“Although we’ll be jumping right from the frying pan into the fire,” Fred pointed out to Dave. “Once he gets his license, the moment we show up he’s gonna want to borrow one of our cars.” Here Fred gave a wistful glance at his lovely Audi A6, the very car he once had let a fourteen-year-old Jesse drive around the block.
“Could be worse,” Dave observed. “He could be into motorcycles.”
Fred choked a little on the coffee he was sipping. “I think we need to start looking around for an old Volvo station wagon for him. They’re built like a tank, and would save a bundle on the insurance.”
“Well, a car like that sure would make his mother happy,” said Dave.
“Guess we know what Jesse will say about it, then.” They grinned sheepishly at one another, both remembering their own youthful angst over what any self-respecting teen could never be seen driving. Ancient, tank-like station wagons were high on that list.
Fred was scheduled to take Jessie, finally, for his driving test the following Monday. He and Dave would stay over beyond their usual biweekly Sunday visit designed to lend support to Fred’s widowed sister and her fatherless son. Monday morning Fred and Jesse would use the Schofield family sedan, an older Subaru. The uncles had decided that the Subaru represented less of a red flag to the examining officer than Fred’s Audi might. Besides, Jesse had practiced the most in it. Jesse said he didn’t care what he took the test in, so long as it happened without delay. Both uncles said 'amen’ to that. Jesse’s mother didn’t say anything, but she pursed her lips quite noticeably.
* * *
The next sighting of the big red dual-wheeled pickup truck came, oddly enough, that Friday night after work while Jesse was practicing parallel parking maneuvers in Brian’s old Honda Civic. They were in the back of the parking lot behind the bookstore, and although it was early evening there was still light enough to see. Brian, sitting in the passenger seat with his head swiveling constantly in every direction, was watching apprehensively for signs of law enforcement. Brian loved Jesse passionately, but if Jesse’s driving test didn’t go well on Monday he was probably going to die of a heart attack.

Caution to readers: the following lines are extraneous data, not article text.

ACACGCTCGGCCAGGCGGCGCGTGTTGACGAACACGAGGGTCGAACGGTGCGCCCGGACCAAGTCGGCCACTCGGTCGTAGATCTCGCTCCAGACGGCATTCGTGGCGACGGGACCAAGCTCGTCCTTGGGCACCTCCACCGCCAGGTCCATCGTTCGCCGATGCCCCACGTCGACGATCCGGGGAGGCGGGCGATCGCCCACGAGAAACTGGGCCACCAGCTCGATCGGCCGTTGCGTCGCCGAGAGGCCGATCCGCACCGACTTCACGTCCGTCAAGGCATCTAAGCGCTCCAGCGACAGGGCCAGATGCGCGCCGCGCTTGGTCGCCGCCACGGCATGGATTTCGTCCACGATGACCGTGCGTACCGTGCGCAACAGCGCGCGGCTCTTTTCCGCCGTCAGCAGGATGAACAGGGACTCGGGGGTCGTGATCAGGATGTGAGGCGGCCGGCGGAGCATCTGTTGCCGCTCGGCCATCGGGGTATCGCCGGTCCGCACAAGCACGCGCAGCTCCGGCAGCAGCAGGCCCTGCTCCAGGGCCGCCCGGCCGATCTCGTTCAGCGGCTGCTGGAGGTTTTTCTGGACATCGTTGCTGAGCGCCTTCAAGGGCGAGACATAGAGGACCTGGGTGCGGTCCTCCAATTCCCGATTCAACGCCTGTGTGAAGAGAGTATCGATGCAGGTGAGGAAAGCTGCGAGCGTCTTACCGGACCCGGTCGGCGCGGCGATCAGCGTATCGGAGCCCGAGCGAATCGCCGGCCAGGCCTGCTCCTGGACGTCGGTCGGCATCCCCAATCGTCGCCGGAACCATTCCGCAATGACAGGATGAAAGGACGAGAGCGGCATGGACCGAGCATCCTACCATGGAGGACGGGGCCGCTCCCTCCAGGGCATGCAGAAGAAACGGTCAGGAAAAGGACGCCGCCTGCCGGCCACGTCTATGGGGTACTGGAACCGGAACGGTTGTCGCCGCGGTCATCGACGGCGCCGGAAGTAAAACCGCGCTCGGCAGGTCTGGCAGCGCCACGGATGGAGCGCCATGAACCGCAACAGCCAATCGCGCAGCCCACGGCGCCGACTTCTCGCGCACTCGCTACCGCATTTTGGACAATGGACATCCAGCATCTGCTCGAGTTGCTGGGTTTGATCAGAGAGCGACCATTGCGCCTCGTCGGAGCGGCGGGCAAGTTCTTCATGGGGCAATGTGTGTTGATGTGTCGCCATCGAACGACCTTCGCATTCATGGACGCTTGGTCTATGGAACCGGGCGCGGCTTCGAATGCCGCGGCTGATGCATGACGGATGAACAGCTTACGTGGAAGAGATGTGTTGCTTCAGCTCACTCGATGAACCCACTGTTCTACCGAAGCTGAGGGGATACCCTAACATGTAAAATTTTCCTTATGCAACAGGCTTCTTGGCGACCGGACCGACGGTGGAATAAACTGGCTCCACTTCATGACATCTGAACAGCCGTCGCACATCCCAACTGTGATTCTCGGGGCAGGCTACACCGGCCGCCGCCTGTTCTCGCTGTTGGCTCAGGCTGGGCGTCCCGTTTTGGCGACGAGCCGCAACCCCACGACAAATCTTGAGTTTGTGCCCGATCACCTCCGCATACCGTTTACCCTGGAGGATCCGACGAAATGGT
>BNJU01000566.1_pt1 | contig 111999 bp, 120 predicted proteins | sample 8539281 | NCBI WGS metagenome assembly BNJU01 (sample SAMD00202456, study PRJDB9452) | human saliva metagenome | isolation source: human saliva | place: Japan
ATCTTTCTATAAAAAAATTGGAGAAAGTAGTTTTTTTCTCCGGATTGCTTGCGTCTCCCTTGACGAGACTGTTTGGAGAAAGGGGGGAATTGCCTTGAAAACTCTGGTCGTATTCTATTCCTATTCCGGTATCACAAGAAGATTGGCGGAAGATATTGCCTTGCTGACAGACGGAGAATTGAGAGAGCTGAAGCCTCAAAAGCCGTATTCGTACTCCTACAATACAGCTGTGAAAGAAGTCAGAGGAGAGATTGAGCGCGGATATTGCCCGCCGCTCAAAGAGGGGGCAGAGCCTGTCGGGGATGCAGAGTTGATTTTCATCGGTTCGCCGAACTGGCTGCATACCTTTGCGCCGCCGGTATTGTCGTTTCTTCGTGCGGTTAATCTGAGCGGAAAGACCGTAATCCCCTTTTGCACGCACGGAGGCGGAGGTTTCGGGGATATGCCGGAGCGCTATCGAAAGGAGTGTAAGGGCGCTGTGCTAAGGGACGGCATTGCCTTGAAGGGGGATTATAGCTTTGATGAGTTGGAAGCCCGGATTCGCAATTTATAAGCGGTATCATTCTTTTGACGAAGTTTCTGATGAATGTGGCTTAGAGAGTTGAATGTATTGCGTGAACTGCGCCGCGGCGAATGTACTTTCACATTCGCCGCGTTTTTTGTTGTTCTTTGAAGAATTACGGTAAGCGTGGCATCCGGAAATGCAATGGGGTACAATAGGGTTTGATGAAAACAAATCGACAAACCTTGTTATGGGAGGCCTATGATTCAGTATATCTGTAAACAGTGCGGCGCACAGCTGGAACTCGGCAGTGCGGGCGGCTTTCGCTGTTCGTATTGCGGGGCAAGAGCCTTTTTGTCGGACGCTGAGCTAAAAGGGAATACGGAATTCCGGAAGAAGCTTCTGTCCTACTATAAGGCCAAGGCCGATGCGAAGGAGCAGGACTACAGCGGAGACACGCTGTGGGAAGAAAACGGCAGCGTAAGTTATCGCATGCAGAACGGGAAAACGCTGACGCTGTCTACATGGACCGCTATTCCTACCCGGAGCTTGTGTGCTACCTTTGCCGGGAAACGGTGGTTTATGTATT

“Relax, Bri. I’ve got this down cold.” Jesse spun the steering wheel and backed the car perfectly between Brian’s brother Frank’s new Miata and the huge Buick that belonged to Brian’s dad. Brian had shut his eyes momentarily during the finale of the movement. It was bad enough that he had surreptitiously moved his dad’s car--he knew where the keys were, under the floor mat--in order to simulate a curbside parking space distance from the Miata’s rear bumper. Getting caught doing that would probably only result in mere grounding for a week or so. But getting caught with Jesse at the wheel, with only a Learner’s Permit and with only another teenaged driver in the car, was a big time no-no in the eyes of the law and he knew he could lose his own license if they were ever seen by the Amherst police. Besides, the bookstore was due to close for the evening and both Frank and his dad would soon be coming out to claim their cars.
Brian’s eyes snapped open as he heard a low rumble. Jesse was halfway out of the parking space ready to try another pass when both boys detected movement at the entrance of the parking lot. Jesse froze momentarily, then killed his lights while throwing the Honda into reverse. He drifted back into the parked position and shut off the engine. He and Brian quickly unsnapped their belts and switched seats, a maneuver they had already practiced. Meanwhile a pair of high-mounted headlights entered the lot and moved past the front row where several customer’s cars were still parked.
“It’s the truck I told you about!” said Jesse. It was coming straight toward them. Both Brian and Jesse began to duck as they watched it drive up alongside the row of cars with Brian’s Honda caught in the middle. As it moved slowly by on the passenger side the same burly driver, with his camouflage cap and his aviator sunglasses, looked down at the smaller compact car from his higher cab, straight at Jesse. Then he smiled. The truck seemed to hesitate a moment, then it drove off with a loud rumble of twin exhausts. It exited from the parking lot and disappeared past the front of the bookstore.
“Did you see that?” Jesse asked.
“What did he do? The roof was in the way; all I saw was the side of the truck.”
“He smiled at me!” Jesse was incredulous.
“Good smile or evil smile?”
“How do I know? I don’t even know who it is!” Jesse was getting a little agitated.